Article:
Celebration and play—exercising the non-utilitarian nature of our beings; rejoicing and being grateful simply for life and for redemption from absurdity and sin.
Discipline and Flexibility
What dominates my day? What are my responsibilities? How can I make those activities more gracious? How can I balance out my day? Perhaps it will mean getting up at five am to take a five-mile and five-minute walk, then read and meditate. Most of us need to get a head start on our day before the pressures of duty descend and while we still have control of our time. What exercise will work for me? Next comes the discipline of forming habits. We all know the only way to form a habit is to repeat acts over and over until they come naturally. If we miss for a good or bad reason we need to either make it up, or start over again tomorrow. When duty or charity interfere, there is no problem since our larger aim is to be God-give in service and love. Can I incorporate trials by using them as a way of countering my own wilfulness, holding and pondering what should not be passed on to another? What we should protect most is our prayer—our lifeline, if only for a few moments. Can I at least sum up my day before sleep as a gift of love and service?
To make an impact on our world, we must first rescue ourselves. One authentic witness to the truth, one self-given lover of the needy, will affect the entire cosmos. The effort required is no small thing, nothing less than heroism.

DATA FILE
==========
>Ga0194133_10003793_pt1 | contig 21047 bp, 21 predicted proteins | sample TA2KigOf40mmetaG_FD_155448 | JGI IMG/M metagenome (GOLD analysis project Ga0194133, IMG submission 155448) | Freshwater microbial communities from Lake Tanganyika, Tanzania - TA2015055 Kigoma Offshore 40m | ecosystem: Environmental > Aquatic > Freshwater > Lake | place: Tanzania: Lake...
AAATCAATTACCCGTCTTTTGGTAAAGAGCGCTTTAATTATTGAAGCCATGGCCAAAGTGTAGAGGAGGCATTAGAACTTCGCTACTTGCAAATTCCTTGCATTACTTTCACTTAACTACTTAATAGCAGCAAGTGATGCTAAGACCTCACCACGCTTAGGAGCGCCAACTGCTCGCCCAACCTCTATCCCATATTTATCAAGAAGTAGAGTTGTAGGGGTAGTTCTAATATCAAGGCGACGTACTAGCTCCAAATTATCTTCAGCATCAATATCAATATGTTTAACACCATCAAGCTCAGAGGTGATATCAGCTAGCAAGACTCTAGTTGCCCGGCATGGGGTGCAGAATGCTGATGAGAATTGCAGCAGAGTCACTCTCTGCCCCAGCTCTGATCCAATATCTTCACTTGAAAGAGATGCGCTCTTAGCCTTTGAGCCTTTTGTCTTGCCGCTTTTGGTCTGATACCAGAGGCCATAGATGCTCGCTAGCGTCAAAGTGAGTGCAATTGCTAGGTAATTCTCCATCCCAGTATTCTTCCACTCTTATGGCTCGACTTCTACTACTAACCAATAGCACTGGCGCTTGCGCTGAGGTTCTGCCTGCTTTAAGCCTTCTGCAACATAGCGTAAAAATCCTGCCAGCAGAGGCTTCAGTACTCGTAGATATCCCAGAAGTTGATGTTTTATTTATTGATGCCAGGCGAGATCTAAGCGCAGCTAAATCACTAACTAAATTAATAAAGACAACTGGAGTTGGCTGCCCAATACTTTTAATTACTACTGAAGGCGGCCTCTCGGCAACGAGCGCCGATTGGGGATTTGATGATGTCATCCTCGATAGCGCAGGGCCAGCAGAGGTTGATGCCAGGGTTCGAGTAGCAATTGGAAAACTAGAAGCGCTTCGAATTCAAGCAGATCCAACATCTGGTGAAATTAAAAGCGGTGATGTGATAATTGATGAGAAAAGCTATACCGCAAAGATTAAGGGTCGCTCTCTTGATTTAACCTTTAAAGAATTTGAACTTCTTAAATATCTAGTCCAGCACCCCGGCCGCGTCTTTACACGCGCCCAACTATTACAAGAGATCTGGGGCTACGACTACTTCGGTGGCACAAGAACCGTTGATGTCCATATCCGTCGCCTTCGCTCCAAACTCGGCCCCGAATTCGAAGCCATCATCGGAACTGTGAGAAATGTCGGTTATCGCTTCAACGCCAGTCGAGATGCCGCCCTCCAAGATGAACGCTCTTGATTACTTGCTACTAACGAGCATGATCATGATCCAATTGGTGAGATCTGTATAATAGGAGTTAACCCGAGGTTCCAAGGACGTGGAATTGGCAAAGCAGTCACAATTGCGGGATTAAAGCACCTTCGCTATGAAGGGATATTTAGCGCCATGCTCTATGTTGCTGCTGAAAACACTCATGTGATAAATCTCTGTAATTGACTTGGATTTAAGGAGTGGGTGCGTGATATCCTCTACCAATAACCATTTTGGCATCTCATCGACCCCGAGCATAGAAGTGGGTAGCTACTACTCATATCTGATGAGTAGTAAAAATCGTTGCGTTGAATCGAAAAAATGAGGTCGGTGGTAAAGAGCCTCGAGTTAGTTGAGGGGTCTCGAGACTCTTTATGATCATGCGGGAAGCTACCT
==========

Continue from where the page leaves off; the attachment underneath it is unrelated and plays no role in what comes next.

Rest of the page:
Friends of Carmel each should draw up a personal rule of life. By incorporating the spirit of Carmel we reach for the heights using the best means possible—the riches of the Carmelite tradition as a way of living the Gospel radically.
Being faithful to your own vocation is primary. And then selecting from the following what best suits you.
Each day should include:
- meditative leisure (writing, music, art, poetry, walking, or other reflective reading),
- spiritual reading,
- contemplative prayer,
- interior silence and solitude, with a period of physical solitude, however brief, to be lengthened as time and circumstances permit,
- whenever possible, Lauds at dawn and Vespers at dusk (when the veil between earth and heaven is thinnest) or Office of Readings, Compline,
- examination of conscience; self-knowledge probe; occasional confession,
- physical exercise, preferably outside.
One’s over-all lifestyle should include:
- an effort to live life to the hilt: deliberately, creatively, passionately, and as naturally as possible
- attend regular quarterly gatherings,
- ongoing formation from the Carmelite tradition and saints writings, especially St. Teresa of Avila, John of the Cross, Therese of Lisieux, Elizabeth of the Trinity,
- Eucharist several times a week if possible; break open the Word daily,
- simplification of lifestyle,
- a spirit of asceticism and fasting with increased efforts at appropriate times (Lent, Advent, Fridays, before major decisions, etc.),
- a spirit of celebration, especially on the Sabbath and special feast days,
- a regular soul friend conversation for encouragement, to keep you honest and accountable,
- yearly retreat, if possible at Holy Hill,
- thinking globally and acting locally. Having an Outreach and taking responsibility for society, at least in some small ways,
- consult and/or contribute to regular web-site blogs.
“Unceasing prayer is the most important aspect of the Rule.” St. Teresa, WP, 4,2